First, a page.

On January 9, 2001, I asked you to figure out, on the average, what time you had been getting to work each day. Then I asked you to promise yourself that you would get there at least 15 minutes earlier from then on. I explained that 15 minutes a day multiplied by 50 weeks is 62.5 hours of extra work — which would give you more than a full week’s advantage over those you are competing against.
And it’s not just about accomplishing extra stuff. It’s about getting a jump on things. Getting in early makes you better prepared, more thoughtful, better organized, and more effective in every area of your life. In fact, if I had to pick a single thing that could make the greatest difference in your life — that has made the biggest difference in mine — it would be the habit of getting to work early.
That’s why I named this service Early to Rise. For me — as a person who had accomplished a good deal and was accustomed to working hard — it didn’t seem possible to do much more than I was already doing until I changed my schedule. For all of my young adulthood and much of my “first” mature career (the one I retired from at 39), I was a late riser.
On the average, my rising time was probably around 8 a.m. By working late — sometimes into the wee hours of the morning — I was able to write books, start businesses, and make a lot of money. But it wasn’t until I forced myself to get up and get to work earlier — and this happened only eight years ago — that I was able to achieve my most important goals. That little bit of extra time you give yourself in the morning is worth much, much more than the time you give up at night. And even from a health perspective, getting up earlier makes sense.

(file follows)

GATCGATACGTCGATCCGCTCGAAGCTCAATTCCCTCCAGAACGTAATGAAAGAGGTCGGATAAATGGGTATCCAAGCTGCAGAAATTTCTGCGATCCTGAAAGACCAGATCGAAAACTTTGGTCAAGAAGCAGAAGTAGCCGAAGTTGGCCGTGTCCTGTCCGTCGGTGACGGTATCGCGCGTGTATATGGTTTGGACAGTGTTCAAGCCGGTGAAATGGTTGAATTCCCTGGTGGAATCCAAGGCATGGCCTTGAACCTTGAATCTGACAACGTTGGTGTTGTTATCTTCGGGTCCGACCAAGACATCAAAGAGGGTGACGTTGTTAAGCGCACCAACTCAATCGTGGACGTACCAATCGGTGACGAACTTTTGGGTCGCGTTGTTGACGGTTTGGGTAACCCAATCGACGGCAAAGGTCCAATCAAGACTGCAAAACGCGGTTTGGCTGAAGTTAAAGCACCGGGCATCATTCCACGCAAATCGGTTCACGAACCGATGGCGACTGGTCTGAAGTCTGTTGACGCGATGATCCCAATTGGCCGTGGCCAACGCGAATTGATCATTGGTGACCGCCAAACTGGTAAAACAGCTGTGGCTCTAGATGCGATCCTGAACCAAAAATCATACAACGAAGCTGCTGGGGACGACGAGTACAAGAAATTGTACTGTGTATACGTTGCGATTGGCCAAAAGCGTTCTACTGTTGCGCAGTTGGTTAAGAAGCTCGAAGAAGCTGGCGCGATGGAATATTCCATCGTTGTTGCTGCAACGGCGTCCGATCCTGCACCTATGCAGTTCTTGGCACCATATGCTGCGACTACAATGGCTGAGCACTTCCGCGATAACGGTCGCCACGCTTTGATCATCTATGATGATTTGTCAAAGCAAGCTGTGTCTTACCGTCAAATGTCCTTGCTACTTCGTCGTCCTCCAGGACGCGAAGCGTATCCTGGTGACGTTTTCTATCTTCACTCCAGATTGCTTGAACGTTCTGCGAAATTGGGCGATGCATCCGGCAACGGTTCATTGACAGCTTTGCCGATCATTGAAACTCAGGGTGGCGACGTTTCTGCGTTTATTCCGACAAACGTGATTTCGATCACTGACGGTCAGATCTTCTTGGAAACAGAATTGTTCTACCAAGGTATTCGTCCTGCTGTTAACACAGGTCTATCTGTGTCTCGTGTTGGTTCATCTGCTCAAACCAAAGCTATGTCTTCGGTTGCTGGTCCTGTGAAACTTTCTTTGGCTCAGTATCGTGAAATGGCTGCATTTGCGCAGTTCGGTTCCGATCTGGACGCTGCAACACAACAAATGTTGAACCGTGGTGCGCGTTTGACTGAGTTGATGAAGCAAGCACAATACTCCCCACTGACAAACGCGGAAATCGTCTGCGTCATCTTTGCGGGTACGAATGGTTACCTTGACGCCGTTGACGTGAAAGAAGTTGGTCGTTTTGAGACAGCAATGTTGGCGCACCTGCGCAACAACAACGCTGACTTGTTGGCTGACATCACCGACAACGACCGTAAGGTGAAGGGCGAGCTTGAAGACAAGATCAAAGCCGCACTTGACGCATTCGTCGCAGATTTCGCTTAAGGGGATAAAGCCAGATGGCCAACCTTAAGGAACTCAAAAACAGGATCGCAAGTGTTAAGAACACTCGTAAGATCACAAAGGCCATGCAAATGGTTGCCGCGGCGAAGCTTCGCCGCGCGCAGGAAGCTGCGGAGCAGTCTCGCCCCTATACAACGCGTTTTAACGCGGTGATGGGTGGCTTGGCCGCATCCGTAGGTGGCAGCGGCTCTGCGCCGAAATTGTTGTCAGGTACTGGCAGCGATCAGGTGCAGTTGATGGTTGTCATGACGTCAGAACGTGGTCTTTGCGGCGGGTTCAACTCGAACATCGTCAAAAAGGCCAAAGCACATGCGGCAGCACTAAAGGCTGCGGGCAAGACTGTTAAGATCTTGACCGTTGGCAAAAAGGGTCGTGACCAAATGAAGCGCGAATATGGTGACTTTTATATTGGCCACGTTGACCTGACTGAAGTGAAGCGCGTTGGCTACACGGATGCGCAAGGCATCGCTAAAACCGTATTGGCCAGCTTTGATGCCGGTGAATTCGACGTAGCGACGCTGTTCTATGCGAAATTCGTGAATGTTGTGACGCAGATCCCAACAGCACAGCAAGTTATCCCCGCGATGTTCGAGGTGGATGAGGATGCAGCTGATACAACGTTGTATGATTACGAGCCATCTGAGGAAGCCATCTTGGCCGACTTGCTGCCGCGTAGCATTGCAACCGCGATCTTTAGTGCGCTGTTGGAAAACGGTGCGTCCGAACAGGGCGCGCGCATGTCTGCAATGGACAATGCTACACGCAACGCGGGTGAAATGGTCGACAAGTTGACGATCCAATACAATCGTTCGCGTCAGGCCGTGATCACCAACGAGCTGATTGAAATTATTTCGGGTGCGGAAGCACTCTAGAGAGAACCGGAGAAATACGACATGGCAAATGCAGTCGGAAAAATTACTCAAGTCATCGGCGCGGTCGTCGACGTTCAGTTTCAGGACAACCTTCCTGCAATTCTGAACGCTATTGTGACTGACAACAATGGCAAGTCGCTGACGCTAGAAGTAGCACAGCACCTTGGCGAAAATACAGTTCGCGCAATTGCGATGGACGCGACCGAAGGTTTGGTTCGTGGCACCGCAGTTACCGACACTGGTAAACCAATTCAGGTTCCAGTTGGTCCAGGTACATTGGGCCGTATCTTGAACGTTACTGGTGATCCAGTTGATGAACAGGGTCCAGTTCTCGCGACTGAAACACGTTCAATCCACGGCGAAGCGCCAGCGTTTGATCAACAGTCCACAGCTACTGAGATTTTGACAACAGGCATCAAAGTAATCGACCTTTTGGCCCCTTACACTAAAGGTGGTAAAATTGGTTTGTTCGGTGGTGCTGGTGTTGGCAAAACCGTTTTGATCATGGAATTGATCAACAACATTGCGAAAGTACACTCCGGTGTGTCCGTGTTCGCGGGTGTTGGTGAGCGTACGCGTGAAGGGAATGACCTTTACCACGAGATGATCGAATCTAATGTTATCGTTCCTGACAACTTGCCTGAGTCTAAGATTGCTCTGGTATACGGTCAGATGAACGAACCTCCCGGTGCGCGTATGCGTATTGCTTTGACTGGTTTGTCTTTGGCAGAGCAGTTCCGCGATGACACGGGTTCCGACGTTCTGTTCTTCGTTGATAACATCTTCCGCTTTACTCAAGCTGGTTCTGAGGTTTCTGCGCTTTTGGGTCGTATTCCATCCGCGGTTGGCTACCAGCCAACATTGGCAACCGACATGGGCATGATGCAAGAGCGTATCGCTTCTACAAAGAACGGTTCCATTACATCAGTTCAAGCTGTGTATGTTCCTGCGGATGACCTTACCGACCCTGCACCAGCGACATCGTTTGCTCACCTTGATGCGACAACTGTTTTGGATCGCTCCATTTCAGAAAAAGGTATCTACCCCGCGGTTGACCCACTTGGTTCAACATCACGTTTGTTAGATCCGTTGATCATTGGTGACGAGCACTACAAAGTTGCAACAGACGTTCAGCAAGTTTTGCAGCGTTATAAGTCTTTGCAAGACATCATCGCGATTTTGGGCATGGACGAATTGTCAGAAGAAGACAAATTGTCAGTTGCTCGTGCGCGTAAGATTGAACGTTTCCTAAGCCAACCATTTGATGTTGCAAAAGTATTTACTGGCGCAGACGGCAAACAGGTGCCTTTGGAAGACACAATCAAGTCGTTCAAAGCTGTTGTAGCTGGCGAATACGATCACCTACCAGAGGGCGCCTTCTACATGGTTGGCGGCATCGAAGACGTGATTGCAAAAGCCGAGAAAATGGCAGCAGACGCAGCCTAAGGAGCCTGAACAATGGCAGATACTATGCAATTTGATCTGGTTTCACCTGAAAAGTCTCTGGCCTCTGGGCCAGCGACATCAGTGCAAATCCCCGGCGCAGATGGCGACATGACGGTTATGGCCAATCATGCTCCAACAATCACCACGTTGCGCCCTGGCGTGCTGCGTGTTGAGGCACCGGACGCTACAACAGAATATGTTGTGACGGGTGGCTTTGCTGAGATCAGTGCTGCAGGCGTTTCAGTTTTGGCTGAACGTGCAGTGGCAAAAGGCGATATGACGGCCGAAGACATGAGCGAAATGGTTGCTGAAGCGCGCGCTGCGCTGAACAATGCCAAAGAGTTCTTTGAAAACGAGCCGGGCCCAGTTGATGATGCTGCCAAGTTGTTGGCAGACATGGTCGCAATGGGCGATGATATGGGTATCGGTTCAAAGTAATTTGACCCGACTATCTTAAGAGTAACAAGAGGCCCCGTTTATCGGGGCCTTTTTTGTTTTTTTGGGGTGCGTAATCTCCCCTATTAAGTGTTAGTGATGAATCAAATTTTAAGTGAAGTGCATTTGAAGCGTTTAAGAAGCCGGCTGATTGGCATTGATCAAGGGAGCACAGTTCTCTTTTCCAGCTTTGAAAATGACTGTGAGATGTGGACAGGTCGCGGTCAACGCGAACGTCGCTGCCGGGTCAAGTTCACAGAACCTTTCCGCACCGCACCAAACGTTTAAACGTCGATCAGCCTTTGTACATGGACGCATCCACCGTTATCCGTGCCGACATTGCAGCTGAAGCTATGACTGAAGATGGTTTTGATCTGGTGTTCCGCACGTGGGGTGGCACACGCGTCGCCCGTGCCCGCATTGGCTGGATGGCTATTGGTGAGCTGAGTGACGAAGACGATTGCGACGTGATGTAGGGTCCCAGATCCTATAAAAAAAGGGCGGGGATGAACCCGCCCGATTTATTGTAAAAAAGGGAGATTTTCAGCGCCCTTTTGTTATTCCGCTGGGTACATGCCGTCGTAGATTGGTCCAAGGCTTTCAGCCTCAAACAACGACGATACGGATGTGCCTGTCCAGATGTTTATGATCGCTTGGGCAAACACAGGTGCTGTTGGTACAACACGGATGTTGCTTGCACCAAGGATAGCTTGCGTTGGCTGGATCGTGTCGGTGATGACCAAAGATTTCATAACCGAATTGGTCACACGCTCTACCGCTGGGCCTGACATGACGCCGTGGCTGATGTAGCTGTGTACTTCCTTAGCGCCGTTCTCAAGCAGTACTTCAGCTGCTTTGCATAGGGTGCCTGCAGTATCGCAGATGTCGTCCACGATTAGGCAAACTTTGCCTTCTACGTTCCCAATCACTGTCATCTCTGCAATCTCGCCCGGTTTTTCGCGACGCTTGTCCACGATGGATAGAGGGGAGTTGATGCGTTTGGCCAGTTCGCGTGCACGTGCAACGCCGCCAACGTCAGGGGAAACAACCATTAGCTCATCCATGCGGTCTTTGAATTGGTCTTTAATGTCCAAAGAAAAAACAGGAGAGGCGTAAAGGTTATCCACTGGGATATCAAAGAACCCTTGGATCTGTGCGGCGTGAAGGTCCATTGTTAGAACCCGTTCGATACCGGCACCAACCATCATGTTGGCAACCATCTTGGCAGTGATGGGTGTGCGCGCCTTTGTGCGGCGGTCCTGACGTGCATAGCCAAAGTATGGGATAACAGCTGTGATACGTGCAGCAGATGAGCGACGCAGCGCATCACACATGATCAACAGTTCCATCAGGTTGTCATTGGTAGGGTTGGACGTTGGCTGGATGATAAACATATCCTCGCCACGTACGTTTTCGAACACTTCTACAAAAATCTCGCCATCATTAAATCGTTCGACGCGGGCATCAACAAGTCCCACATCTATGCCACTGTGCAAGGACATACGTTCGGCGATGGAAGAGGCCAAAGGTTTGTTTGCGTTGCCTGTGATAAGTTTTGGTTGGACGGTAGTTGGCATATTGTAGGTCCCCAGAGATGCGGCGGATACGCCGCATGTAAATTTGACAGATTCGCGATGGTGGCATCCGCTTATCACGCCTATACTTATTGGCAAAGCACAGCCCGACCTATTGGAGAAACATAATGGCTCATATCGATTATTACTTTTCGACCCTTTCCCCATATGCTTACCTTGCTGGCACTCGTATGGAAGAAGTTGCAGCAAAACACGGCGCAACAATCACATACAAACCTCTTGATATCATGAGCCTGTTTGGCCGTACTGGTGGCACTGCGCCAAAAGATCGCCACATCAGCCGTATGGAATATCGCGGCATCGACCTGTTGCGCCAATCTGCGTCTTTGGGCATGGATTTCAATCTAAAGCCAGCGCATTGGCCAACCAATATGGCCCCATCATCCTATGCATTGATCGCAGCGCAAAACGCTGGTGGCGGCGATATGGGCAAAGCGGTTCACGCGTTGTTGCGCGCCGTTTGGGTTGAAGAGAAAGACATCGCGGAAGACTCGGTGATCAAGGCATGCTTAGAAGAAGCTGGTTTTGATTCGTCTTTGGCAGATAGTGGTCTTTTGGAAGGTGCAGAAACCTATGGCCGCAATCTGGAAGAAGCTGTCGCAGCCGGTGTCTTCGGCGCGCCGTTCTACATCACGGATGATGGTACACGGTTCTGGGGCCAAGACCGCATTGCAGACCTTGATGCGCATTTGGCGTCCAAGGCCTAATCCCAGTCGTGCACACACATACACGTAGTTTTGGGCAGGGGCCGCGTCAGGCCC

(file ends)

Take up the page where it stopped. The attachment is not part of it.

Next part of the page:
Studies show that people who rise earlier live longer, die older, and suffer fewer illnesses than those who call themselves “night people.” Getting up and to work early has worked so well for me that I made a radical adjustment to my schedule this December — which I’ve incorporated into my life as a New Year’s resolution for 2002.
I’m going to get up at 5:30 and start to work at 6:00 or 6:15. It’s dark when I wake up and still dark when I drive (or ride my bike) to work. But the air is fresh and the little light there is is beautiful. And by the time AK comes in for our morning briefing — at 9:15 — I’ve done three full hours of work.[Ed. Note. Mark Morgan Ford was the creator of Early To Rise. In 2011, Mark retired from ETR and now writes the Palm Beach Letter. His advice, in our opinion, continues to get better and better with every essay, particularly in the controversial ones we have shared today. We encourage you to read everything you can that has been written by Mark.]